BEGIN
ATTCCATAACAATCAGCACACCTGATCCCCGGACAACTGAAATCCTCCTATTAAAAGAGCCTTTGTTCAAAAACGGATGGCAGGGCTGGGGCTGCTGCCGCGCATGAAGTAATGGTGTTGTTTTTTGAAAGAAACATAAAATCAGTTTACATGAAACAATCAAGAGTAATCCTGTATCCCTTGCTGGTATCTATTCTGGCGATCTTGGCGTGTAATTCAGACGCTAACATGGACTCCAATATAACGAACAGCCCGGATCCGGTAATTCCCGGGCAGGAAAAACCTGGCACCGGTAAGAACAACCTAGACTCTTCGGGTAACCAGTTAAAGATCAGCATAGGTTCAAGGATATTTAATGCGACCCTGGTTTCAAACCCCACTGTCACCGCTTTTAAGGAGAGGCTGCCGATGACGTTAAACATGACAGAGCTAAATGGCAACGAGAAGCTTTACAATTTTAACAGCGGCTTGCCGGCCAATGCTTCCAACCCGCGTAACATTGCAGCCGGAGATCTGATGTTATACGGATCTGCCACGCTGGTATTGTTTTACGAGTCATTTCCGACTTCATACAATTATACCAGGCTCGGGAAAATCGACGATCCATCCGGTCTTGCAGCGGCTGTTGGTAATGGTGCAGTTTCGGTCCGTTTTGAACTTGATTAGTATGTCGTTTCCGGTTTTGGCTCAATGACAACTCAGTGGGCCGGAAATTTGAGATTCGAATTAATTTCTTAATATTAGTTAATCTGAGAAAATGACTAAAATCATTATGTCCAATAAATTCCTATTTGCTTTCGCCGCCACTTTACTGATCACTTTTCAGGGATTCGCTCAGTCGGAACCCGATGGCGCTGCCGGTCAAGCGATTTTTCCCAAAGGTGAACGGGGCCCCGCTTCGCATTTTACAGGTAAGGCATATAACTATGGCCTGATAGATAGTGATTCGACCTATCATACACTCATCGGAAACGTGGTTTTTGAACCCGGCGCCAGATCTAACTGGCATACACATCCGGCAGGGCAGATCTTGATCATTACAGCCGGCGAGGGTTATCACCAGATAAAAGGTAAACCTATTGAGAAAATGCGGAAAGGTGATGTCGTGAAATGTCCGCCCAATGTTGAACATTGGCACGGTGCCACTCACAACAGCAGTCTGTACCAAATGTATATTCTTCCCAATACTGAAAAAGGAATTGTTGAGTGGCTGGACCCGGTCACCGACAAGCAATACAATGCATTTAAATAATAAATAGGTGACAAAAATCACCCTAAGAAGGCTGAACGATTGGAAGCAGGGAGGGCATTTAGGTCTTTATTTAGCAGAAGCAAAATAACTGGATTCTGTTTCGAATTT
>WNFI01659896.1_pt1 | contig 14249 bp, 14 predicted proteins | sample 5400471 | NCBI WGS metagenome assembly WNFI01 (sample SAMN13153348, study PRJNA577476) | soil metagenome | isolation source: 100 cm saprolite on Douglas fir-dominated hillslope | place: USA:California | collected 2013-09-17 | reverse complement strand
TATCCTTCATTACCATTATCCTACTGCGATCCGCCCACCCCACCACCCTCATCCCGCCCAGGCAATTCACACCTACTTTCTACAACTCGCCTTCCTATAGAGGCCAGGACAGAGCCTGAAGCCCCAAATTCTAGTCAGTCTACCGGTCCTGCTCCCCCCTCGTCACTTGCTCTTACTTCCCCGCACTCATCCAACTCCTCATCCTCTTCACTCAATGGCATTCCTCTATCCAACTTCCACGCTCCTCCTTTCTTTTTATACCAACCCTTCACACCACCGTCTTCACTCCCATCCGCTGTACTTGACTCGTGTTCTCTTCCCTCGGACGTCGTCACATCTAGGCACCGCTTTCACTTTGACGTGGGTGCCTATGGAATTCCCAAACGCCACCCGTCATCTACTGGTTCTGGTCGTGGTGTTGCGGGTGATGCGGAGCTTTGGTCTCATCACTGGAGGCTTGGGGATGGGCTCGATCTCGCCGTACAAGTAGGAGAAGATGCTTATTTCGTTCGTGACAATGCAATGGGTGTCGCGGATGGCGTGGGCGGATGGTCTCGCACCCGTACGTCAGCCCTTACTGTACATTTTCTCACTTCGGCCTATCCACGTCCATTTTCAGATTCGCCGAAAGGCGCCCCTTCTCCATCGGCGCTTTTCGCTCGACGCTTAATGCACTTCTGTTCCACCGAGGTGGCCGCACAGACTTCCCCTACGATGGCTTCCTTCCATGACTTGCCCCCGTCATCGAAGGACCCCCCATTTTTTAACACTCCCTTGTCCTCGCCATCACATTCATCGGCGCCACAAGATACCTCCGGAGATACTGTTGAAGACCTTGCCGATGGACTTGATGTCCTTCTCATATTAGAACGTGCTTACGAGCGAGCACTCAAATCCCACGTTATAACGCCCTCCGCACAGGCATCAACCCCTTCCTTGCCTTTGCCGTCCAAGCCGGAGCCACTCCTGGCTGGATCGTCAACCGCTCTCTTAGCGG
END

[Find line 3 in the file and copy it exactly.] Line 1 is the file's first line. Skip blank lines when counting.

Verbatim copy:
TATCCTTCATTACCATTATCCTACTGCGATCCGCCCACCCCACCACCCTCATCCCGCCCAGGCAATTCACACCTACTTTCTACAACTCGCCTTCCTATAGAGGCCAGGACAGAGCCTGAAGCCCCAAATTCTAGTCAGTCTACCGGTCCTGCTCCCCCCTCGTCACTTGCTCTTACTTCCCCGCACTCATCCAACTCCTCATCCTCTTCACTCAATGGCATTCCTCTATCCAACTTCCACGCTCCTCCTTTCTTTTTATACCAACCCTTCACACCACCGTCTTCACTCCCATCCGCTGTACTTGACTCGTGTTCTCTTCCCTCGGACGTCGTCACATCTAGGCACCGCTTTCACTTTGACGTGGGTGCCTATGGAATTCCCAAACGCCACCCGTCATCTACTGGTTCTGGTCGTGGTGTTGCGGGTGATGCGGAGCTTTGGTCTCATCACTGGAGGCTTGGGGATGGGCTCGATCTCGCCGTACAAGTAGGAGAAGATGCTTATTTCGTTCGTGACAATGCAATGGGTGTCGCGGATGGCGTGGGCGGATGGTCTCGCACCCGTACGTCAGCCCTTACTGTACATTTTCTCACTTCGGCCTATCCACGTCCATTTTCAGATTCGCCGAAAGGCGCCCCTTCTCCATCGGCGCTTTTCGCTCGACGCTTAATGCACTTCTGTTCCACCGAGGTGGCCGCACAGACTTCCCCTACGATGGCTTCCTTCCATGACTTGCCCCCGTCATCGAAGGACCCCCCATTTTTTAACACTCCCTTGTCCTCGCCATCACATTCATCGGCGCCACAAGATACCTCCGGAGATACTGTTGAAGACCTTGCCGATGGACTTGATGTCCTTCTCATATTAGAACGTGCTTACGAGCGAGCACTCAAATCCCACGTTATAACGCCCTCCGCACAGGCATCAACCCCTTCCTTGCCTTTGCCGTCCAAGCCGGAGCCACTCCTGGCTGGATCGTCAACCGCTCTCTTAGCGG